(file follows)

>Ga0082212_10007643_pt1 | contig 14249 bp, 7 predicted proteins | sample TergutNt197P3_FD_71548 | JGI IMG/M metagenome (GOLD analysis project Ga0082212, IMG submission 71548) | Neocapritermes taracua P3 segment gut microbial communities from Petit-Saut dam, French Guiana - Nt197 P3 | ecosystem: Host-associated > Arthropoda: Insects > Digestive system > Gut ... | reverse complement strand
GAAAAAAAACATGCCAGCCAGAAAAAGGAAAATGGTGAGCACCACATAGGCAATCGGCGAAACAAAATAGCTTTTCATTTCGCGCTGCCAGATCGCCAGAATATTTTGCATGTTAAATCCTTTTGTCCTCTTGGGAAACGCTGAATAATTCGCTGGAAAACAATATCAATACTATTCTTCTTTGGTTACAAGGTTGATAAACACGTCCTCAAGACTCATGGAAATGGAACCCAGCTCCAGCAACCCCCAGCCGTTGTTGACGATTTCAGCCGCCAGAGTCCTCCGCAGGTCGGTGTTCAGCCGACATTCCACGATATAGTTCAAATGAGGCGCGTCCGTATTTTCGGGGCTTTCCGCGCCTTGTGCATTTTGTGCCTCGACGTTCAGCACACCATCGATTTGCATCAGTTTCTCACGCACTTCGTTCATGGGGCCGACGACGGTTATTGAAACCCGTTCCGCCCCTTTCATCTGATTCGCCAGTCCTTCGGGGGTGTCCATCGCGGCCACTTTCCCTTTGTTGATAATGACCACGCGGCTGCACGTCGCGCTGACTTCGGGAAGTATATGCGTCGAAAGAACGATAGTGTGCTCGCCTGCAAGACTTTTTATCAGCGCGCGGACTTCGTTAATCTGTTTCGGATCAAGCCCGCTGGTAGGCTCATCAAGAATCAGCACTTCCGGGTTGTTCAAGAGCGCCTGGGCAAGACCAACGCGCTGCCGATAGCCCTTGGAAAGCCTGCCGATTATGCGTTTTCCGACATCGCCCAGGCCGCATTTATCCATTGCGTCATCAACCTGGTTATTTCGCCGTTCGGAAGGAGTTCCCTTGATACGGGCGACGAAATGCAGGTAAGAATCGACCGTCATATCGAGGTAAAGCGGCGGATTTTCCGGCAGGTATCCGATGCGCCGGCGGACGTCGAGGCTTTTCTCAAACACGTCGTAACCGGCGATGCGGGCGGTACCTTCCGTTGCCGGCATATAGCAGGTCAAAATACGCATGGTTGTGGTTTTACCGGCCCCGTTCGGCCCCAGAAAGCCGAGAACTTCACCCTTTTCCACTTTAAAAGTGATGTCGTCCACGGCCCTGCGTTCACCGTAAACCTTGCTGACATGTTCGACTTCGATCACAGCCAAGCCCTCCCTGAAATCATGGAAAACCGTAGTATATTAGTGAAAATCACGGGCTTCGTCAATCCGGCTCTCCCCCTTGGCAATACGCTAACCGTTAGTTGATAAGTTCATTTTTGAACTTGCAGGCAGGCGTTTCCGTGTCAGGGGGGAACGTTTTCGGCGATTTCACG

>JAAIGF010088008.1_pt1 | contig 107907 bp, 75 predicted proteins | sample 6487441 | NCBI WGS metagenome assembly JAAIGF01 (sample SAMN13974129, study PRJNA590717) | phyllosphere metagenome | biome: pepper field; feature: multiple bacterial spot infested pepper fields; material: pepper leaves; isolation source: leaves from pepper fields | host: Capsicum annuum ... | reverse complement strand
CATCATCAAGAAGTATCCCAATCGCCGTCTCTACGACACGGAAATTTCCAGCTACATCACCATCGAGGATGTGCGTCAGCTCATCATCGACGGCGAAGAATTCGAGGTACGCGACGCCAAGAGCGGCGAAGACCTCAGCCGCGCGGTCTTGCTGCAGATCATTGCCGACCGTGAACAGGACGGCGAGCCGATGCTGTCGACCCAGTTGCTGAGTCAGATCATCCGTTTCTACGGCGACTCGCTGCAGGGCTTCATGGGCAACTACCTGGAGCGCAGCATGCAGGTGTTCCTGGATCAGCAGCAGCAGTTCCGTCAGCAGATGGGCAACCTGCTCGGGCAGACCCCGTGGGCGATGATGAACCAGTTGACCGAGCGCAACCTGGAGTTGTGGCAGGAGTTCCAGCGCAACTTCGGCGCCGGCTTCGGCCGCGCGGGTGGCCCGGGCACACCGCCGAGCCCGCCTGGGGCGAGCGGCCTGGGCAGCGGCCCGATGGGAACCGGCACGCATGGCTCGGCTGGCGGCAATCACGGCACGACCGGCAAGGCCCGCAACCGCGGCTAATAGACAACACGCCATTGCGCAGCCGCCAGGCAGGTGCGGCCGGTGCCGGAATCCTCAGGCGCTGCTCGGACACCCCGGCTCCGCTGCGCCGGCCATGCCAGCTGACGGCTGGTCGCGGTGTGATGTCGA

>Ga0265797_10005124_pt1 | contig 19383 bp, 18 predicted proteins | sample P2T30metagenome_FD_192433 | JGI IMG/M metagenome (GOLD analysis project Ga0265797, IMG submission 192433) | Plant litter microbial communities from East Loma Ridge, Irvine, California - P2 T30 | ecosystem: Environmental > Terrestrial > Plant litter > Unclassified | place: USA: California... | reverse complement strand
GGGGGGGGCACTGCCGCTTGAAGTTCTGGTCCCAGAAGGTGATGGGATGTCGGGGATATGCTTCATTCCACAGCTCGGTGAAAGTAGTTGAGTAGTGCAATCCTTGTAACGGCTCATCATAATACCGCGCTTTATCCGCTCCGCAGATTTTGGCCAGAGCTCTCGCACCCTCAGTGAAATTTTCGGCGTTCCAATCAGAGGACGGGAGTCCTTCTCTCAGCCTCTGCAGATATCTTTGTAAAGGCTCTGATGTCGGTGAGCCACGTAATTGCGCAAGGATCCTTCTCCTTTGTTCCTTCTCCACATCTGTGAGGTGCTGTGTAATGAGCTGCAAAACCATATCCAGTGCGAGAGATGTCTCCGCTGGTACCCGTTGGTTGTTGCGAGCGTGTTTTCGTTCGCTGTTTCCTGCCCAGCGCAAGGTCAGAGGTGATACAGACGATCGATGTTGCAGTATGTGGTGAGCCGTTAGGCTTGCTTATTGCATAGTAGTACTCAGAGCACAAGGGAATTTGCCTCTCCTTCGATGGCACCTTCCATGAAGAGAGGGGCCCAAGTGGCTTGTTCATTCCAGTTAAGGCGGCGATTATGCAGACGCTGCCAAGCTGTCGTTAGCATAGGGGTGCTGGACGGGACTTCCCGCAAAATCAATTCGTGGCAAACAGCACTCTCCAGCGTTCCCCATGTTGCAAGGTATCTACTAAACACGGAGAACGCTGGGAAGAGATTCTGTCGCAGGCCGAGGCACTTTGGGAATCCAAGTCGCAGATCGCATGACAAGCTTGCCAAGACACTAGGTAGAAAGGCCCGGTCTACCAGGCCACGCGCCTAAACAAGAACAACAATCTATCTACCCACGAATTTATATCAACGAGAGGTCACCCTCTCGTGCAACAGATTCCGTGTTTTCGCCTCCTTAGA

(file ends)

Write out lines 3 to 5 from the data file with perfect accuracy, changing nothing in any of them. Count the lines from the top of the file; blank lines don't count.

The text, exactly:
>JAAIGF010088008.1_pt1 | contig 107907 bp, 75 predicted proteins | sample 6487441 | NCBI WGS metagenome assembly JAAIGF01 (sample SAMN13974129, study PRJNA590717) | phyllosphere metagenome | biome: pepper field; feature: multiple bacterial spot infested pepper fields; material: pepper leaves; isolation source: leaves from pepper fields | host: Capsicum annuum ... | reverse complement strand
CATCATCAAGAAGTATCCCAATCGCCGTCTCTACGACACGGAAATTTCCAGCTACATCACCATCGAGGATGTGCGTCAGCTCATCATCGACGGCGAAGAATTCGAGGTACGCGACGCCAAGAGCGGCGAAGACCTCAGCCGCGCGGTCTTGCTGCAGATCATTGCCGACCGTGAACAGGACGGCGAGCCGATGCTGTCGACCCAGTTGCTGAGTCAGATCATCCGTTTCTACGGCGACTCGCTGCAGGGCTTCATGGGCAACTACCTGGAGCGCAGCATGCAGGTGTTCCTGGATCAGCAGCAGCAGTTCCGTCAGCAGATGGGCAACCTGCTCGGGCAGACCCCGTGGGCGATGATGAACCAGTTGACCGAGCGCAACCTGGAGTTGTGGCAGGAGTTCCAGCGCAACTTCGGCGCCGGCTTCGGCCGCGCGGGTGGCCCGGGCACACCGCCGAGCCCGCCTGGGGCGAGCGGCCTGGGCAGCGGCCCGATGGGAACCGGCACGCATGGCTCGGCTGGCGGCAATCACGGCACGACCGGCAAGGCCCGCAACCGCGGCTAATAGACAACACGCCATTGCGCAGCCGCCAGGCAGGTGCGGCCGGTGCCGGAATCCTCAGGCGCTGCTCGGACACCCCGGCTCCGCTGCGCCGGCCATGCCAGCTGACGGCTGGTCGCGGTGTGATGTCGA

>Ga0265797_10005124_pt1 | contig 19383 bp, 18 predicted proteins | sample P2T30metagenome_FD_192433 | JGI IMG/M metagenome (GOLD analysis project Ga0265797, IMG submission 192433) | Plant litter microbial communities from East Loma Ridge, Irvine, California - P2 T30 | ecosystem: Environmental > Terrestrial > Plant litter > Unclassified | place: USA: California... | reverse complement strand